Whether we admit it or not, our dogs are a reflection on us.
When I meet an uncontrollable dog, I immediately judge its owner. It's the same reaction I have when I see a bratty kid. I don't think, "what a bratty kid." I think, "what an asshole of a parent."
It's even more pronounced with dogs, since they're much more easily trained than children and have a larger desire to please their owner. If a dog is "bad," that often means their owner is either ignorant or lazy. And while certain breeds have certain tendencies, you can't blame your dog's breed - the only breed of dog that can not be fully domesticated is a freaking wolf.
Am I right to have these judgements? Usually. Sometimes I don't know the whole story. The Vick dogs have been rehabilitated, but I bet in the beginning, they were difficult. Someone walking a dog that they just saved from a terrible life is different than walking a dog that they raised from birth to be an asshole.
Most shelter dogs are like Michael Oher in the first half of the Blind Side. Good instincts and good heart, but no knowledge of how to fit in to every day life. I feel like the first day we brought Bea home, she looked at her dog bed and said, "It's nice, I never had one before."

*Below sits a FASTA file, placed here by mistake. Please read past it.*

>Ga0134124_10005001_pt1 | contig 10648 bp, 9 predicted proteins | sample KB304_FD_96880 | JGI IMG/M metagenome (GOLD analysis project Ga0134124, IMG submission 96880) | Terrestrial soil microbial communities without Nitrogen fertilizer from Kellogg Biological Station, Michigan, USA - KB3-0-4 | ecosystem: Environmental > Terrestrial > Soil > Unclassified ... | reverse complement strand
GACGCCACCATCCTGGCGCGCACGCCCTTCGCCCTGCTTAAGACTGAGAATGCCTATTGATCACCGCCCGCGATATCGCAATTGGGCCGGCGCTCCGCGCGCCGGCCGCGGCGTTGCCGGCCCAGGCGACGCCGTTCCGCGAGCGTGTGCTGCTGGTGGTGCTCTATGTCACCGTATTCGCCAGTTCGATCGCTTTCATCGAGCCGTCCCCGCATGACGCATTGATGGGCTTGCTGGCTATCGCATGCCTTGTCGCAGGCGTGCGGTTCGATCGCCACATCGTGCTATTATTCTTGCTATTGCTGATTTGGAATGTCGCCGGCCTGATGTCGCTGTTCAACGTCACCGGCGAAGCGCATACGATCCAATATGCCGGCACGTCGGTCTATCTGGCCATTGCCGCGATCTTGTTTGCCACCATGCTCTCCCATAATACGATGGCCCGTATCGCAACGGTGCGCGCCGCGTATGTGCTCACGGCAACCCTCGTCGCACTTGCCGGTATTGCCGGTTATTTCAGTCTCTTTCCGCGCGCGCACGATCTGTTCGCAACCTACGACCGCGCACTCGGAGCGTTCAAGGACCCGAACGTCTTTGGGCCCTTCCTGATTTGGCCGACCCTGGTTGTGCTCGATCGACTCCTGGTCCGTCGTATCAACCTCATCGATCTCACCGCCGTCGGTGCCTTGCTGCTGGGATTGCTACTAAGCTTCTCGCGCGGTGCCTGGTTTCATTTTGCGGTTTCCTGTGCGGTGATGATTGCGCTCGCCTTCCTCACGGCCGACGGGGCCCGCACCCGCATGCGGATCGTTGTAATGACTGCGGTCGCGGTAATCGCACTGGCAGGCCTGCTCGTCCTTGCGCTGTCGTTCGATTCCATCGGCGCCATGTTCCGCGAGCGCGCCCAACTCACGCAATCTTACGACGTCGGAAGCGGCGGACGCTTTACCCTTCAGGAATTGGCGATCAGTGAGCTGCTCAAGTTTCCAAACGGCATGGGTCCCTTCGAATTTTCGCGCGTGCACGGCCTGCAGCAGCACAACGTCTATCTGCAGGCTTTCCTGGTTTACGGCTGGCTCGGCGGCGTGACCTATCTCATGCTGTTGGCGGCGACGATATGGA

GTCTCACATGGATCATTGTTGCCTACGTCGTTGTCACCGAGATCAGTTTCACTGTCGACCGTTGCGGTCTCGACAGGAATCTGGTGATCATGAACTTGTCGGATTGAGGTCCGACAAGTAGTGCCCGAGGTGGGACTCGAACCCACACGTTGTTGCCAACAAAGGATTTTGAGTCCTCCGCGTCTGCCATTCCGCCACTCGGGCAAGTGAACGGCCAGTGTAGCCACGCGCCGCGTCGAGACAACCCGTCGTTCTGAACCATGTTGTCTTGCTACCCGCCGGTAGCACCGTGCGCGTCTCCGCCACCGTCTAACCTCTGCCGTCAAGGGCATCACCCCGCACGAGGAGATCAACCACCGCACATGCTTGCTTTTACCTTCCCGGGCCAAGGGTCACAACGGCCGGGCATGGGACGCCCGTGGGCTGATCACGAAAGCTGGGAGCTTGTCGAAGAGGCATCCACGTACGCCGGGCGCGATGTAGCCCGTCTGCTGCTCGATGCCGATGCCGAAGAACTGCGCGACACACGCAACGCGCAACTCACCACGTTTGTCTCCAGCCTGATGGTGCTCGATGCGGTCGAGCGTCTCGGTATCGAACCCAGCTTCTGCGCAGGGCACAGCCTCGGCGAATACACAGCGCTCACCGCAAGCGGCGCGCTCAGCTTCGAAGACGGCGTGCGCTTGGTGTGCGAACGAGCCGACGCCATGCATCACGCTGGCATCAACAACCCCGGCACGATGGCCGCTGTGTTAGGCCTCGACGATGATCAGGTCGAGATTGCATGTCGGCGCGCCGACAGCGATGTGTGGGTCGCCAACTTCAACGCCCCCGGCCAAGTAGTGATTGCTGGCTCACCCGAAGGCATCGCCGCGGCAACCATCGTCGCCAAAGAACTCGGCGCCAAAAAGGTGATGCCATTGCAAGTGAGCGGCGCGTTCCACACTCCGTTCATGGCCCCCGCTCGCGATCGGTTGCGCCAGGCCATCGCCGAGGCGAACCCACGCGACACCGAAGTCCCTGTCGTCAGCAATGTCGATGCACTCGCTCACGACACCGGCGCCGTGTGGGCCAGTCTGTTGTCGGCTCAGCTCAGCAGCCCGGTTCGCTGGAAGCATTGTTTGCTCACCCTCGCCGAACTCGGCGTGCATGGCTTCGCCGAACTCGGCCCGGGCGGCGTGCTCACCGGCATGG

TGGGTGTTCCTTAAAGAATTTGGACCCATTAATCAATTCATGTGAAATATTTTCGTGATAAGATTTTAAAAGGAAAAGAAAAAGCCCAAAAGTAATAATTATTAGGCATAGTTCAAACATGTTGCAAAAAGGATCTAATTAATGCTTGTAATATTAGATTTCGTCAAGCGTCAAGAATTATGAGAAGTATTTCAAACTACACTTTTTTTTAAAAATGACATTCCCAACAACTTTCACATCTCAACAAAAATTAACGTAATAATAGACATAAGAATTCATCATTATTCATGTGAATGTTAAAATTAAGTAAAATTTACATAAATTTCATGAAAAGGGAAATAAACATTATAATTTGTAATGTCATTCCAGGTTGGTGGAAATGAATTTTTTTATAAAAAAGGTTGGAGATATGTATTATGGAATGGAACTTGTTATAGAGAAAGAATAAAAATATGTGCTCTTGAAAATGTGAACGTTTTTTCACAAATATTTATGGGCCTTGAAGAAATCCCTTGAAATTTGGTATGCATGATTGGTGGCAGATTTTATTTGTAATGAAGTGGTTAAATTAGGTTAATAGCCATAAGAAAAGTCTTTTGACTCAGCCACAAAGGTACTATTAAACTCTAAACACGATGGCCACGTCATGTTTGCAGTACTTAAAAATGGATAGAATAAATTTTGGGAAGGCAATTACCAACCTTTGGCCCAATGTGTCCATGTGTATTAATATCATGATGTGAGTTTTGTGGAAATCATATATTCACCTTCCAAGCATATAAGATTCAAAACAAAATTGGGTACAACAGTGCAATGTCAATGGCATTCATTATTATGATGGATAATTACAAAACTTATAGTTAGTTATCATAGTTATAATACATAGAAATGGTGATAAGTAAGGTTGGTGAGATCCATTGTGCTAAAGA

It's because of judgement that I am super conscious of Bea's behavior. When I'm with Bea in the elevator, I'm always careful to monitor her. I try to prevent her from sniffing strangers legs, hitting anyone with her wagging tail, or bearing teeth at another dog. While it's pretty normal behavior, it's the same reason I don't want other people I'm with to be obnoxious on the subway. I get too embarrassed.
And before you think I'm overreacting, this is the same reason that people teach their dogs tricks. While training is good mental exercise, most people saying "look what my dog can do" are really saying, "look what I taught my dog to do."
So next time your dog gets out of hand in public, remember, that's YOU getting out of hand.
"Sit! Good human."